June 27, 2014 6:18 pm

How to avoid a negative encounter with a Canada goose

MISSISSAUGA – Following a serious accident involving an OPP officer riding a motorcycle and a goose, near Barrie, Ontario and another involving an Ottawa-area woman on bicycle, officials are warning against an increase in conflicts unless people learn how to better deal with geese.

According to conservationists, goose-related incidents with humans are likely to increase.

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Canadian Wildlife Service says there are about 400,000 Canada geese in the southern regions of Ontario. That number has levelled off because of population management programs, said Credit Valley Conservation manager of natural heritage Bob Morris.

“I think we can anticipate more conflicts, unless we start taking some steps to control their numbers, and their behaviour.”

So how do humans control goose numbers and behaviours?  Here’s a list of things you can do to discourage negative human-geese interactions, according to Credit Valley Conservation.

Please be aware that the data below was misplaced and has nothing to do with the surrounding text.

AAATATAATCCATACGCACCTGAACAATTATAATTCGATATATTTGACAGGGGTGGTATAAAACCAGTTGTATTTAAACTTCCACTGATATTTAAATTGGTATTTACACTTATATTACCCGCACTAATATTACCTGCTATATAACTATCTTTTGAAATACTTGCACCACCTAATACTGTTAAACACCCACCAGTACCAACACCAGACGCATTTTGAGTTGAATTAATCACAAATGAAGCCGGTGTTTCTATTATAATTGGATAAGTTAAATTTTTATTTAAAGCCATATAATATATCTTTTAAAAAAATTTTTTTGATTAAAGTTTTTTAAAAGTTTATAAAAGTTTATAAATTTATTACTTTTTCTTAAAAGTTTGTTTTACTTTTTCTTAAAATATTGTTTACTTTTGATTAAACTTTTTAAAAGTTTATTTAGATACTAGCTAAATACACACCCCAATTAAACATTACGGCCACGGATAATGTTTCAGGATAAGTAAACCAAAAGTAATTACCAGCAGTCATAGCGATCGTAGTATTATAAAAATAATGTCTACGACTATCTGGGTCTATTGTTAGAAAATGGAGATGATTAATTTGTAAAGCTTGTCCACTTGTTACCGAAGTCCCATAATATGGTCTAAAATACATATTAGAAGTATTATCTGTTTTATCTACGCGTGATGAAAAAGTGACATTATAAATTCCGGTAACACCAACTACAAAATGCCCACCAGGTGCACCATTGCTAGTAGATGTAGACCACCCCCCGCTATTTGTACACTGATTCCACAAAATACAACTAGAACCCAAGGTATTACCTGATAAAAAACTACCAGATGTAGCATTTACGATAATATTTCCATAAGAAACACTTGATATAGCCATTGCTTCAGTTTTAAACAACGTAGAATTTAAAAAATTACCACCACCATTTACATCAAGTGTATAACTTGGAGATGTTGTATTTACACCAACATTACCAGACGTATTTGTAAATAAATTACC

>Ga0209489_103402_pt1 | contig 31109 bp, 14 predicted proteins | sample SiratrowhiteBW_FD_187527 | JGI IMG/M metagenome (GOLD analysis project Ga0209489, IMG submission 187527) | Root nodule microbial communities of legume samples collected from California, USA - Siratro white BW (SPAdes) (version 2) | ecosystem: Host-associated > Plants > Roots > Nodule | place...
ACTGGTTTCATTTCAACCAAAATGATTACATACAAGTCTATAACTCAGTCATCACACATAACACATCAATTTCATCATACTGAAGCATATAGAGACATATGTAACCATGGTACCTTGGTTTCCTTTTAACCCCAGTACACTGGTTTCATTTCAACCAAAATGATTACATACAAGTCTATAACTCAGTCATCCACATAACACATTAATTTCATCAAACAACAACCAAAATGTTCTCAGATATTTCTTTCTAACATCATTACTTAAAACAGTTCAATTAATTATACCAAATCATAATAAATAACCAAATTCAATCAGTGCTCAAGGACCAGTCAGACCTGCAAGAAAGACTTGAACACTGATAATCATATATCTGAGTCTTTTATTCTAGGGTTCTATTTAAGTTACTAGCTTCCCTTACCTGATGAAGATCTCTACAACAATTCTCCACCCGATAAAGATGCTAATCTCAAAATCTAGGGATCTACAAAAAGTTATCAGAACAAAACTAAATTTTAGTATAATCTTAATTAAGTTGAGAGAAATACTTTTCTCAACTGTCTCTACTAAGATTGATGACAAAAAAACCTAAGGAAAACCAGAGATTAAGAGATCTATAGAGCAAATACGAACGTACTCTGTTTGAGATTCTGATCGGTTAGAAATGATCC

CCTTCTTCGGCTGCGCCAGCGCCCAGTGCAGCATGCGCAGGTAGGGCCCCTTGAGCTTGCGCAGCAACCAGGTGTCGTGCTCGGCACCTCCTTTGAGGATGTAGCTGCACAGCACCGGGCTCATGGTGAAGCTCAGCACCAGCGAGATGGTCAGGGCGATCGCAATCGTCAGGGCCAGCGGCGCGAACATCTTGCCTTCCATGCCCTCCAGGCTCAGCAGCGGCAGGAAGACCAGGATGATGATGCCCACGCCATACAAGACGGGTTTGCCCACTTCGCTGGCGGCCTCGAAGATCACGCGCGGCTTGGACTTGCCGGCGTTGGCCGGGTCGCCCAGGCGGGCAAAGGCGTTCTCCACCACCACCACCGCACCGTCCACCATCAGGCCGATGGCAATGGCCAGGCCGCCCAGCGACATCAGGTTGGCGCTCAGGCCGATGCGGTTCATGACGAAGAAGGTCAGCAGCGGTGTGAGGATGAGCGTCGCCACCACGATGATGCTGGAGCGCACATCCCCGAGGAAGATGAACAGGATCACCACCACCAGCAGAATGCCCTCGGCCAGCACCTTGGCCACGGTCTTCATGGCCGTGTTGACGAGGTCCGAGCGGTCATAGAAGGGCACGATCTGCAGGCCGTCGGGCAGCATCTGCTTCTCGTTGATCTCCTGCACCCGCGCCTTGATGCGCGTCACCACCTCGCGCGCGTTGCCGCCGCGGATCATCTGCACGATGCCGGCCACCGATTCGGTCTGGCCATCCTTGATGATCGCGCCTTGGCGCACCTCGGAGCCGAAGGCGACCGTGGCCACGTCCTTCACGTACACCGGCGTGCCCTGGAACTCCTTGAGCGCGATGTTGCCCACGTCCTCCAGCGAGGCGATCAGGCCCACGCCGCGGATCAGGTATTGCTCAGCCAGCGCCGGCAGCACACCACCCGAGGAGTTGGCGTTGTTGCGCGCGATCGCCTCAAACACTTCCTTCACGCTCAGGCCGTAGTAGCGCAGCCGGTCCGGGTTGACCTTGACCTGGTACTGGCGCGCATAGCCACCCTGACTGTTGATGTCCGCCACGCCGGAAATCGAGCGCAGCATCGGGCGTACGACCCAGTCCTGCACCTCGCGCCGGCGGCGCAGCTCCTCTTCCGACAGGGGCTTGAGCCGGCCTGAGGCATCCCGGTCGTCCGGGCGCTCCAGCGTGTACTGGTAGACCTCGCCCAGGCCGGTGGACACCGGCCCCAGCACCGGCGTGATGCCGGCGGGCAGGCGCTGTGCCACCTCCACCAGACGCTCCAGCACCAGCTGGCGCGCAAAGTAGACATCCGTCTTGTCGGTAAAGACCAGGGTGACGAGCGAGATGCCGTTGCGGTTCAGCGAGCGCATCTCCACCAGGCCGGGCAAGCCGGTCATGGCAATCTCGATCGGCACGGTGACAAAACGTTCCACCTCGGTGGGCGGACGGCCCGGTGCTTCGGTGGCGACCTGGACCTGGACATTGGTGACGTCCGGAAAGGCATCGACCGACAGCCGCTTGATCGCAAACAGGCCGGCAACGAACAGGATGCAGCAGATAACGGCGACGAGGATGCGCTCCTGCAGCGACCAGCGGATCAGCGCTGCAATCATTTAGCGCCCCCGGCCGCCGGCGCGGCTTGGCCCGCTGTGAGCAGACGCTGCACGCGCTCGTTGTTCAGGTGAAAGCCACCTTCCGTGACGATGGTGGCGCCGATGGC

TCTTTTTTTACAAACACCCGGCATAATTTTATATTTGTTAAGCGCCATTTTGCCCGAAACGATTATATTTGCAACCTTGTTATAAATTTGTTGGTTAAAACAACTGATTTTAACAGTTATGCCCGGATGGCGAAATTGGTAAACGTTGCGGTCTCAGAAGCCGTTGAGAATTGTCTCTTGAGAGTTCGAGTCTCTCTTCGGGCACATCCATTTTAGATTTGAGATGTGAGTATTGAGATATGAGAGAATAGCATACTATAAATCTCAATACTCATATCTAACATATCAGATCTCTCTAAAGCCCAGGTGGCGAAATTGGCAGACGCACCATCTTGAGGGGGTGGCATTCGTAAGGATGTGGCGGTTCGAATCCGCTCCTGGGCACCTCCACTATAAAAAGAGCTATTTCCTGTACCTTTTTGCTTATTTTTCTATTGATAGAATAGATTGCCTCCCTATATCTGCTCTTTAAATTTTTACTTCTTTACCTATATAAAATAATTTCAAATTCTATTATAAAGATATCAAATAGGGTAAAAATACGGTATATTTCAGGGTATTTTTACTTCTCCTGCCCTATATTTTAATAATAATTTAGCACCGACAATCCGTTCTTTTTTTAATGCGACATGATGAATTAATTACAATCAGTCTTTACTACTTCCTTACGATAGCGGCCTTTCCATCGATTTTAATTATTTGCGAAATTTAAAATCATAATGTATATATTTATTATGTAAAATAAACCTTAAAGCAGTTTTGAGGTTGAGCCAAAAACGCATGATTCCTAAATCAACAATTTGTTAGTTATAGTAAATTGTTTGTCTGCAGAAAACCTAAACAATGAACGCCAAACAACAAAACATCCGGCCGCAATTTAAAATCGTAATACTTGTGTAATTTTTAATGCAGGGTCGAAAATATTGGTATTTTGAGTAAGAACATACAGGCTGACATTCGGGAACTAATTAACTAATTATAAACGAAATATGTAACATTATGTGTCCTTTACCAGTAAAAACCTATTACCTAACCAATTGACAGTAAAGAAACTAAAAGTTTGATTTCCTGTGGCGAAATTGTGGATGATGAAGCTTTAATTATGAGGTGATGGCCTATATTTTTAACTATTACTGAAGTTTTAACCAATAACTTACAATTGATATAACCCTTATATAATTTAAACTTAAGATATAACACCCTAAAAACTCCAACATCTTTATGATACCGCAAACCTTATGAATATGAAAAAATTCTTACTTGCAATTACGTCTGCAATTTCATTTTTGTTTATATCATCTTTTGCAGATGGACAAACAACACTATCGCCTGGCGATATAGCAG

1)       Grow taller grasses. 

Geese are attracted to short-cut lawns.

“They thrive on the nitrogen in that young grass,”said Morris. “We’re not asking you to convert your lawn to tall grass everywhere, but if you can break up the sight lines – just put hedge rows or tall grass strips.”

2)     Redesign parking lots.  

The goose’s “most demanding requirement is the ability to see predators coming,” said Morris. That’s why goose and gander often choose such spaces to build nests and raise hatchlings.

“We create those wide open spaces,” he said.

Once vehicles are gone, at least from places of business,  the timing is right.  Predators come out at dusk, so they have a clear sight line of potential danger.  Breaking up the spaces with hedgerows and thicker, taller trees can also prevent goose and gander from setting up a nest.

3)     Don’t feed the geese.

“It’s not unlike what we say with bears,” said Morris.  Feed them and they will come back.

4)     Beware of being too wary.

Canada geese are growing increasingly adaptive.

“Thirty years ago, Canada geese almost always landed and took off from water,” said Morris. “They have now adapted and learned to land and take off on land.”

He said geese are now landing on top of billboards and trees, learning cars will stop for them, and teaching their young these new habits.

Morris isn’t suggesting to purposely drive toward any birds, but he does agree they will pick certain paths they have taken before to cross streets.

“They will go there again, and again.”

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